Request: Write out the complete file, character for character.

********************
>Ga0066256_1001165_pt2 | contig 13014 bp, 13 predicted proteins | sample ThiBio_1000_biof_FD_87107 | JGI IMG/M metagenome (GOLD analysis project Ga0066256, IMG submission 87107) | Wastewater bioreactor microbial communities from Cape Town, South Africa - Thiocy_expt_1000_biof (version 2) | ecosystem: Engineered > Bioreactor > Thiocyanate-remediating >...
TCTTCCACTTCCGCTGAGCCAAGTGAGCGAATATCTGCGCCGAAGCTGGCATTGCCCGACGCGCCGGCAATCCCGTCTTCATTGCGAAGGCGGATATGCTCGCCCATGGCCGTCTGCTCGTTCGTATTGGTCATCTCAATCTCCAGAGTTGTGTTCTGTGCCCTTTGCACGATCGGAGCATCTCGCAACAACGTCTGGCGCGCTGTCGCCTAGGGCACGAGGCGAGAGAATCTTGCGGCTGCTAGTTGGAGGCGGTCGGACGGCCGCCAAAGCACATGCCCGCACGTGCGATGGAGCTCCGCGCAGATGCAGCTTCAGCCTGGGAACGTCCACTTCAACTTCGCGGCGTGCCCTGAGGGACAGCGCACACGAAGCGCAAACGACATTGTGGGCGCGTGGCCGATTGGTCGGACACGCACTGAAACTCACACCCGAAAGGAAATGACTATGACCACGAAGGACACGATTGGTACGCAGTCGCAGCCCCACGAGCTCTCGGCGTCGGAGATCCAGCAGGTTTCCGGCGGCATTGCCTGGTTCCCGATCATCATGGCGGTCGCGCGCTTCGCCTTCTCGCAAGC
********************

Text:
>Ga0066256_1001165_pt2 | contig 13014 bp, 13 predicted proteins | sample ThiBio_1000_biof_FD_87107 | JGI IMG/M metagenome (GOLD analysis project Ga0066256, IMG submission 87107) | Wastewater bioreactor microbial communities from Cape Town, South Africa - Thiocy_expt_1000_biof (version 2) | ecosystem: Engineered > Bioreactor > Thiocyanate-remediating >...
TCTTCCACTTCCGCTGAGCCAAGTGAGCGAATATCTGCGCCGAAGCTGGCATTGCCCGACGCGCCGGCAATCCCGTCTTCATTGCGAAGGCGGATATGCTCGCCCATGGCCGTCTGCTCGTTCGTATTGGTCATCTCAATCTCCAGAGTTGTGTTCTGTGCCCTTTGCACGATCGGAGCATCTCGCAACAACGTCTGGCGCGCTGTCGCCTAGGGCACGAGGCGAGAGAATCTTGCGGCTGCTAGTTGGAGGCGGTCGGACGGCCGCCAAAGCACATGCCCGCACGTGCGATGGAGCTCCGCGCAGATGCAGCTTCAGCCTGGGAACGTCCACTTCAACTTCGCGGCGTGCCCTGAGGGACAGCGCACACGAAGCGCAAACGACATTGTGGGCGCGTGGCCGATTGGTCGGACACGCACTGAAACTCACACCCGAAAGGAAATGACTATGACCACGAAGGACACGATTGGTACGCAGTCGCAGCCCCACGAGCTCTCGGCGTCGGAGATCCAGCAGGTTTCCGGCGGCATTGCCTGGTTCCCGATCATCATGGCGGTCGCGCGCTTCGCCTTCTCGCAAGC